Post in 'The Gear' started by biggins08, May 31, 2007.
If I am running a Husky 359 3/8 chains and want to go to .325 I need to switch sprockets correct?
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I don't know the answer, but the question is: WHY?
I had a 359 and it is a fine chainsaw with the original or oregon chains. Just change the chain every time you have sharpened it to the point the tooth become too small.
PS. I believe you need a different drive sprocket, bar and bar sprocket. Chain is different so everything that the chain runs on, has to be replaced. But I am not the best expert so I could be wrong.
Yes, you need a new sprocket. Many Huskys use a ring sprocket, which costs about $2 and should probably be installed by the dealer, since you need an air wrench or special tool to do it yourself. The old rule of thumb is that if you're going to change sprockets, make sure you start it off with a new chain. A worn chain can chew up a new sprocket. But that sounds like your strategy, anyway.
BTW, you will also need a new bar, since a 3/8 bar won't work with .325 chain, either.
So between the new bar, chain and sprocket, you're probably looking at $75. Maybe worth it; maybe not--depending on how you intend to use the saw.
Hey Niels--how do you like the 346xp? I'm still getting used to mine, but I love all the extra power and less weight. It will do everything from felling big trees to clearing brush and cutting down slash, no problemo.
Just curious. Don't think it is worth the investment....
Here is Niels with the new 346xp. It is nice, Really nice. I love how little it weighs. I can cut all day if I need to. And it has plenty of power. Starts right up every time. But then again; a new saw should do that anyway. So far, about 5 tanks of gas used.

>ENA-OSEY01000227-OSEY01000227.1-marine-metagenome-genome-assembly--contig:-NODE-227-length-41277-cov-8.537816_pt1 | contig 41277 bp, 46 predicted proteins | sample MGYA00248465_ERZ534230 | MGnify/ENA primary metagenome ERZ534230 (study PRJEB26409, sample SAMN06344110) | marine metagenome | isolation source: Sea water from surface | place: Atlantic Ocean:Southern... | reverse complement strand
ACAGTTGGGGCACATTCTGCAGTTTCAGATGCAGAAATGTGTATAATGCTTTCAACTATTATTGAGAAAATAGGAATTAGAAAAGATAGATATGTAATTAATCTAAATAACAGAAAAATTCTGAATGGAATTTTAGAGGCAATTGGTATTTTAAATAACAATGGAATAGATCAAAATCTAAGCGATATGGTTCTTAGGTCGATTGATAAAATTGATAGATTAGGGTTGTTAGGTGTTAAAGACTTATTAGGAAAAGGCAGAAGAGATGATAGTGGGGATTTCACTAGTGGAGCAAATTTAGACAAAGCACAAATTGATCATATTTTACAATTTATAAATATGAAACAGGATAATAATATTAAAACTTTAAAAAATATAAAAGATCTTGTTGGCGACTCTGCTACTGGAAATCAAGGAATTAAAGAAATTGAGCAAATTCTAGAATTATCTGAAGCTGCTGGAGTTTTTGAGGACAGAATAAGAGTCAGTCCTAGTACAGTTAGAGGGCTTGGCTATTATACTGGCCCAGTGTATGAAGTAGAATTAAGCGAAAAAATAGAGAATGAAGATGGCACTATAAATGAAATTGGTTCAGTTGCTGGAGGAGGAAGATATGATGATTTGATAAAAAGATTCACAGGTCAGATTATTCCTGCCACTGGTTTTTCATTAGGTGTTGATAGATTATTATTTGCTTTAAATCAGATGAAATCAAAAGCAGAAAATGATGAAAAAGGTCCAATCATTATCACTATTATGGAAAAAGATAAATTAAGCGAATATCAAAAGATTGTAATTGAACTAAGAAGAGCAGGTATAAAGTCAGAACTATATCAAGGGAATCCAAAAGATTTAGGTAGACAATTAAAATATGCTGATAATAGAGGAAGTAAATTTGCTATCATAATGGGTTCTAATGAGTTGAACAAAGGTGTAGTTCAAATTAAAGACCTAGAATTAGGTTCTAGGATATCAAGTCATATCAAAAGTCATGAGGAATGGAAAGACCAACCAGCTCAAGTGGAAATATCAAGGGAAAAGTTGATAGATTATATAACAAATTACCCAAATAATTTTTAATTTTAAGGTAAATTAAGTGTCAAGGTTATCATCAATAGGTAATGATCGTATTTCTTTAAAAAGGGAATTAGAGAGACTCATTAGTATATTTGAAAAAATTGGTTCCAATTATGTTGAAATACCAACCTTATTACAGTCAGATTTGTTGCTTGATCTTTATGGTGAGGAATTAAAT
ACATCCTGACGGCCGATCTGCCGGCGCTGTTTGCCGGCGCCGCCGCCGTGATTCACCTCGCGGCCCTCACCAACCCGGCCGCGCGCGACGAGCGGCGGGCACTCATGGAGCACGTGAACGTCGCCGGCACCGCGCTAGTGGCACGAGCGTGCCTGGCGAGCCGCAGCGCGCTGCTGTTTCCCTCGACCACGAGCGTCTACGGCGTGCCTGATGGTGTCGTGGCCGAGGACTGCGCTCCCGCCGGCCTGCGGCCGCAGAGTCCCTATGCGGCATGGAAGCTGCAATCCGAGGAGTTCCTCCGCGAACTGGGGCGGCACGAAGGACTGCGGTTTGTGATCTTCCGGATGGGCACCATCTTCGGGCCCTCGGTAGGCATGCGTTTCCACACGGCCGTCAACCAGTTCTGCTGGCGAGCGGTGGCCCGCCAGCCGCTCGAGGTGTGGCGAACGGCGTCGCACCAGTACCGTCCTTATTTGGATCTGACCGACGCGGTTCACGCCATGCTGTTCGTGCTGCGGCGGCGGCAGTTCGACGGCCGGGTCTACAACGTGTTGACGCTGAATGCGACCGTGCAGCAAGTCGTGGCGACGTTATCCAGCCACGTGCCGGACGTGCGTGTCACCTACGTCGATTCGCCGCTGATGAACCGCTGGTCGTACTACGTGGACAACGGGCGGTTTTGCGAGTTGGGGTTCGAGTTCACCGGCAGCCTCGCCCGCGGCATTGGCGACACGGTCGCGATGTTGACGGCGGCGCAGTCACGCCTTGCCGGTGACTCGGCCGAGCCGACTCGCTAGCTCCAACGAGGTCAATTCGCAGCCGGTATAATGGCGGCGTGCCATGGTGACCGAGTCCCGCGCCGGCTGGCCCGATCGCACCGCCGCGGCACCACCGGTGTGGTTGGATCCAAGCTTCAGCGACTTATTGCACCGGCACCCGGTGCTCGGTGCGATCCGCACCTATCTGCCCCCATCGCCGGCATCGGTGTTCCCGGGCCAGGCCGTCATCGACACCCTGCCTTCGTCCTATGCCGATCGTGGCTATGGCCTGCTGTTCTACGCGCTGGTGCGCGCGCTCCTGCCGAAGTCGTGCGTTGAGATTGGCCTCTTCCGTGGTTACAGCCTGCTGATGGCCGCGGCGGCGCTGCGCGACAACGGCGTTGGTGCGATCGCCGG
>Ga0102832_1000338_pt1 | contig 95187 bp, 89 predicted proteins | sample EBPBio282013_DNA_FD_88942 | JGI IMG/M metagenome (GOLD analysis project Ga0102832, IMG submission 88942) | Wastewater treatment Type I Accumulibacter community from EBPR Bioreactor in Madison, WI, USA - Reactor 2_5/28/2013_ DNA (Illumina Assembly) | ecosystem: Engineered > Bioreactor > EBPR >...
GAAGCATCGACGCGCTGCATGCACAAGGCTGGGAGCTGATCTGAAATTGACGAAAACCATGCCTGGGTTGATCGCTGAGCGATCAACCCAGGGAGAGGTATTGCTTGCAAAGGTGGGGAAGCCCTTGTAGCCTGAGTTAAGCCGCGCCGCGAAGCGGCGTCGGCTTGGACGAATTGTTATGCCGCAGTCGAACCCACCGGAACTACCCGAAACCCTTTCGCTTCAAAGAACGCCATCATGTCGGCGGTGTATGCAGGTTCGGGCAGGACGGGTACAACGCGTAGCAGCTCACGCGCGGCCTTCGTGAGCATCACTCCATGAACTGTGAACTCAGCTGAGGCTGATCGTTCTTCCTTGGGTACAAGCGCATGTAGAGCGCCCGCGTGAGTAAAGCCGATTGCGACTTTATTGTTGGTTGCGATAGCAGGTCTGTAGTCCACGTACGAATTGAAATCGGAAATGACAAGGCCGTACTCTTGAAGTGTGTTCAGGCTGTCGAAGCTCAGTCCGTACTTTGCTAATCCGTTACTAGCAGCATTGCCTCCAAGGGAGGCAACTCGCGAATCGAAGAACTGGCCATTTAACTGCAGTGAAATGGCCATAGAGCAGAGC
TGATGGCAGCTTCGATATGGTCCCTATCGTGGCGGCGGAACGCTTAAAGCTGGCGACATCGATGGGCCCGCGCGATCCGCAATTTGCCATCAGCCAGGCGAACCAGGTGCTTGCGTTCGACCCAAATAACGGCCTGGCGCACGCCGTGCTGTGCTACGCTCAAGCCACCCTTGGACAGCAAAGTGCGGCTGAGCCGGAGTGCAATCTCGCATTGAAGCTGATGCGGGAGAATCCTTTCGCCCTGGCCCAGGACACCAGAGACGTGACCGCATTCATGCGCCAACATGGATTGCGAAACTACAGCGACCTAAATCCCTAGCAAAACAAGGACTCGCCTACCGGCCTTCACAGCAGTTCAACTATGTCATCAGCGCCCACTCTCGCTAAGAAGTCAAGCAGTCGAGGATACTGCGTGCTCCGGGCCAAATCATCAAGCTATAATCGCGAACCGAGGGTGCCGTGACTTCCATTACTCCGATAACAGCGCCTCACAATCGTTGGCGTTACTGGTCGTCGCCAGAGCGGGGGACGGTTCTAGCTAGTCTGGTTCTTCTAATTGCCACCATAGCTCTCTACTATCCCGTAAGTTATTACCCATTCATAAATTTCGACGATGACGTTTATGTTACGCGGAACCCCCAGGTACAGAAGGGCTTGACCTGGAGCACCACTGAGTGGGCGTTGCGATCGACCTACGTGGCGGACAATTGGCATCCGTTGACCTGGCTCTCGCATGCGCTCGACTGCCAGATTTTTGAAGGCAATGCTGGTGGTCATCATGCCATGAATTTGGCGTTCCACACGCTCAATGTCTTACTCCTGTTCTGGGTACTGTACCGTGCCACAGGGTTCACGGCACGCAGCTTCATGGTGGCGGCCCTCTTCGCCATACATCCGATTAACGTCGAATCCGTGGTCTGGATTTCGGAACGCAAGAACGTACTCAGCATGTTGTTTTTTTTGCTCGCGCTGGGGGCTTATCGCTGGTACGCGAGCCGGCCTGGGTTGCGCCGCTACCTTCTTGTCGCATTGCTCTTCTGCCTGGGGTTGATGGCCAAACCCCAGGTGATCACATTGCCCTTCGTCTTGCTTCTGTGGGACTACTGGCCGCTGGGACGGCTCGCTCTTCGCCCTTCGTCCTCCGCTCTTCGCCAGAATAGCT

I cut up that basswood tree (someone there told me it seemed like ash to them). It did the job wonderfully. I sharpened it every tank and that worked well. I did not like that the teeth don't have the extra mark for the correct angle on them. Makes it harder to sharpen correctly. But in AUgust at the woodmens field days, I will get 2 extra chains hopefully with the line on them.
I was surprised about how small (narrow) the chain and teeth are compared to my 'old' 359 72 chain. That was a real chain with real teeth. These are sort of whimpy. But with the same power and smaller teeth, it does not bog down as often as the 359.
All in all, I have been very happy with it. I have been offered several trees and Nimo is clearing around the powerlines in our area. Lots of wood. But many others that want to take it too. Luckily, I have my 2007-08 supply cut, split and stacked, but it would be nice to work on 2008-09 already. But 82 degrees is too hot to cut.
See you again soon when the boiler comes in.
Don't be fooled by the diminutive appearance of that 325 50-gauge chain, Niels. It's the real deal.
I've got about 20 tanks through my new 346xp with that chain, and it's not even halfway used up. Barring some tragedy like hitting a big rock, it ought to be good for 50 tanks, which is 25 full cords of wood. That's a whole summer's worth of cutting for me. Not bad for a $12 chain. And it EATS wood.
Your observation about the saw not bogging down is something I noticed the other day. Compared to my old Model 55, this thing doesn't slow down at all, no matter how big the tree or knot. At the end of the day you don't feel like you've cut all that much wood, but you have. You just haven't expended as much energy trying to coax the saw through the cut. And you've been doing a lot more work with a lot less weight.
It's kind of like splurging on a new car. The first couple of thousand miles you're thinking: "All that money--what's the big deal?" After driving it for awhile, however, you begin to appreciate the subtle differences that make it special.
I'm not sure that anybody makes a 325 50-gauge chain with the scribe marks. You have to check it with a gauge or learn to eyeball it, unfortunately. The only chain I've ever used with the scribe is the 3/8 72-gauge Oregon model that fits on my Jonsereds Model 90. I honestly don't know why they don't stamp it into every chain model.
You nailed it on the head with your first sentence. It is indeed whimpy looking, but boy, can it cut. I was offered a maple tree and went to cut it up. Now I know what you guys mean when you talk about hard wood. These were solid pieces of wood. Incomparable when compared to the cherry, ash and aspen I have been cutting and splitting in the last few years. The 346 cut like a champ, no kickback whatsoever, no bogging down, no jumping pieces of wood, nothing. Just pure cutting bliss. I am really glad I made the switch.
You can pick up loops of that chain at the CJ display at the Boonville show for around $10 each.
Come on up to Old Forge sometime, Niels, and I'll introduce you to some beech.
stick with the 3/8 chain.i would recommend swithcing to the stihl 33 RSC (rapid super comfort) chain though.
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